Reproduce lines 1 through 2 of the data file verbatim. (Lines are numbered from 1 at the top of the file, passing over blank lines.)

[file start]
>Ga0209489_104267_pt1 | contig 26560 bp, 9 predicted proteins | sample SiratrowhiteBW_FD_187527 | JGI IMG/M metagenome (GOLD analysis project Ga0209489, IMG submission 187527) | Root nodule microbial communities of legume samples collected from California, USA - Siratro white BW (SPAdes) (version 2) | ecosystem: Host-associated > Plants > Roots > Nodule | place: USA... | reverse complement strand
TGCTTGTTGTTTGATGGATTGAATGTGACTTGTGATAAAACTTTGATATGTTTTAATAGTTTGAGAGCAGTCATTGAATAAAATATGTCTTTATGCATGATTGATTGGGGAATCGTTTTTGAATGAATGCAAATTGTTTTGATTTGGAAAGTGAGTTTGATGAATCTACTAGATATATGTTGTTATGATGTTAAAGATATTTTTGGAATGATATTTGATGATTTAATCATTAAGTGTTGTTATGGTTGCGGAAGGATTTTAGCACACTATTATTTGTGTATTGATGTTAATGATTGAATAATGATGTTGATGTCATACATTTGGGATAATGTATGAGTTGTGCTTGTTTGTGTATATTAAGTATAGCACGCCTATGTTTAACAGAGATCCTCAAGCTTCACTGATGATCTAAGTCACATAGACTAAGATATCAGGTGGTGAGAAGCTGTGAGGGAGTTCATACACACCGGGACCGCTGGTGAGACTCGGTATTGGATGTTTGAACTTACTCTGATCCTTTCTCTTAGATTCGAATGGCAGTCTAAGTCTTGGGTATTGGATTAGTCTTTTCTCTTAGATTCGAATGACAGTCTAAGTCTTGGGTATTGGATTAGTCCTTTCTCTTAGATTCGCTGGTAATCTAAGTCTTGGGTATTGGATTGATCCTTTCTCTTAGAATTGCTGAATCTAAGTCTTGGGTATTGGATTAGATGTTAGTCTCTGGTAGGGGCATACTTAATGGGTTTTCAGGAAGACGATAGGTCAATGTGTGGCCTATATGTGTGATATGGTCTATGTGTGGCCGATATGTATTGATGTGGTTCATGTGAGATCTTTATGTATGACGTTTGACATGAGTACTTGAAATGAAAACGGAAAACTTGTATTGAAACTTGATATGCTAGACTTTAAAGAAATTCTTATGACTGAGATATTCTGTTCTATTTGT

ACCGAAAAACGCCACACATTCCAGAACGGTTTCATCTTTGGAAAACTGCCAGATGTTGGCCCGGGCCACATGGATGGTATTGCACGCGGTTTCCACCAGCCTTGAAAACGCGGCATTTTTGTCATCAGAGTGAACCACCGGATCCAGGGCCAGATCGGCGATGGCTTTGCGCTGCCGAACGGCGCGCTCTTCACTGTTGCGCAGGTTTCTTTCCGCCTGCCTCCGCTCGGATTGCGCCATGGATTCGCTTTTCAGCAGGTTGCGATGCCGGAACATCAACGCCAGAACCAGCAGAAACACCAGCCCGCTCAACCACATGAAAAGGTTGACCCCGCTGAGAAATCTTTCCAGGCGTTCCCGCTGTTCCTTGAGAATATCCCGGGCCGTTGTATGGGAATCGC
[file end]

>Ga0209489_104267_pt1 | contig 26560 bp, 9 predicted proteins | sample SiratrowhiteBW_FD_187527 | JGI IMG/M metagenome (GOLD analysis project Ga0209489, IMG submission 187527) | Root nodule microbial communities of legume samples collected from California, USA - Siratro white BW (SPAdes) (version 2) | ecosystem: Host-associated > Plants > Roots > Nodule | place: USA... | reverse complement strand
TGCTTGTTGTTTGATGGATTGAATGTGACTTGTGATAAAACTTTGATATGTTTTAATAGTTTGAGAGCAGTCATTGAATAAAATATGTCTTTATGCATGATTGATTGGGGAATCGTTTTTGAATGAATGCAAATTGTTTTGATTTGGAAAGTGAGTTTGATGAATCTACTAGATATATGTTGTTATGATGTTAAAGATATTTTTGGAATGATATTTGATGATTTAATCATTAAGTGTTGTTATGGTTGCGGAAGGATTTTAGCACACTATTATTTGTGTATTGATGTTAATGATTGAATAATGATGTTGATGTCATACATTTGGGATAATGTATGAGTTGTGCTTGTTTGTGTATATTAAGTATAGCACGCCTATGTTTAACAGAGATCCTCAAGCTTCACTGATGATCTAAGTCACATAGACTAAGATATCAGGTGGTGAGAAGCTGTGAGGGAGTTCATACACACCGGGACCGCTGGTGAGACTCGGTATTGGATGTTTGAACTTACTCTGATCCTTTCTCTTAGATTCGAATGGCAGTCTAAGTCTTGGGTATTGGATTAGTCTTTTCTCTTAGATTCGAATGACAGTCTAAGTCTTGGGTATTGGATTAGTCCTTTCTCTTAGATTCGCTGGTAATCTAAGTCTTGGGTATTGGATTGATCCTTTCTCTTAGAATTGCTGAATCTAAGTCTTGGGTATTGGATTAGATGTTAGTCTCTGGTAGGGGCATACTTAATGGGTTTTCAGGAAGACGATAGGTCAATGTGTGGCCTATATGTGTGATATGGTCTATGTGTGGCCGATATGTATTGATGTGGTTCATGTGAGATCTTTATGTATGACGTTTGACATGAGTACTTGAAATGAAAACGGAAAACTTGTATTGAAACTTGATATGCTAGACTTTAAAGAAATTCTTATGACTGAGATATTCTGTTCTATTTGT